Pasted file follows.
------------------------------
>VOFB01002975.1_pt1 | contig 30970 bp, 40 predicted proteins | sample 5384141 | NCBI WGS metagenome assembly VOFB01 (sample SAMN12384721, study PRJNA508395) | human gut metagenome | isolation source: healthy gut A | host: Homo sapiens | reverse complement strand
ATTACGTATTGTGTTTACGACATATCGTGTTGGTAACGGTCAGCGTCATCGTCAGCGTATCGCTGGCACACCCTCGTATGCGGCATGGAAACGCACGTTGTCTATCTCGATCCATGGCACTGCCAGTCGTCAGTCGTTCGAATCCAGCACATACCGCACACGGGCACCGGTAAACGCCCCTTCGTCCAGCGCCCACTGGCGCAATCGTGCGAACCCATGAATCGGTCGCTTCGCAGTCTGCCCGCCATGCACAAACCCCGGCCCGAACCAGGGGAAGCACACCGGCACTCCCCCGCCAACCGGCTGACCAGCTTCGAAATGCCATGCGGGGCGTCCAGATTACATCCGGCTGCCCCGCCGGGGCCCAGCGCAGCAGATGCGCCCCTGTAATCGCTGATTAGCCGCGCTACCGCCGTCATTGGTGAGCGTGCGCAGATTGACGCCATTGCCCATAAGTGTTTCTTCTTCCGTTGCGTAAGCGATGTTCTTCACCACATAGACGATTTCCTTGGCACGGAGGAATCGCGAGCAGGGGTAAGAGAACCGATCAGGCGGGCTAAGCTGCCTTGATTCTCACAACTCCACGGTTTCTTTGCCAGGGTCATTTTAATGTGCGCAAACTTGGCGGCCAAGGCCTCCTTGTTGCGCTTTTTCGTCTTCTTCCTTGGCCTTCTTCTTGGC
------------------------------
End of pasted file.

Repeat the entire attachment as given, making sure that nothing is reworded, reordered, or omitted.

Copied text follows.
>VOFB01002975.1_pt1 | contig 30970 bp, 40 predicted proteins | sample 5384141 | NCBI WGS metagenome assembly VOFB01 (sample SAMN12384721, study PRJNA508395) | human gut metagenome | isolation source: healthy gut A | host: Homo sapiens | reverse complement strand
ATTACGTATTGTGTTTACGACATATCGTGTTGGTAACGGTCAGCGTCATCGTCAGCGTATCGCTGGCACACCCTCGTATGCGGCATGGAAACGCACGTTGTCTATCTCGATCCATGGCACTGCCAGTCGTCAGTCGTTCGAATCCAGCACATACCGCACACGGGCACCGGTAAACGCCCCTTCGTCCAGCGCCCACTGGCGCAATCGTGCGAACCCATGAATCGGTCGCTTCGCAGTCTGCCCGCCATGCACAAACCCCGGCCCGAACCAGGGGAAGCACACCGGCACTCCCCCGCCAACCGGCTGACCAGCTTCGAAATGCCATGCGGGGCGTCCAGATTACATCCGGCTGCCCCGCCGGGGCCCAGCGCAGCAGATGCGCCCCTGTAATCGCTGATTAGCCGCGCTACCGCCGTCATTGGTGAGCGTGCGCAGATTGACGCCATTGCCCATAAGTGTTTCTTCTTCCGTTGCGTAAGCGATGTTCTTCACCACATAGACGATTTCCTTGGCACGGAGGAATCGCGAGCAGGGGTAAGAGAACCGATCAGGCGGGCTAAGCTGCCTTGATTCTCACAACTCCACGGTTTCTTTGCCAGGGTCATTTTAATGTGCGCAAACTTGGCGGCCAAGGCCTCCTTGTTGCGCTTTTTCGTCTTCTTCCTTGGCCTTCTTCTTGGC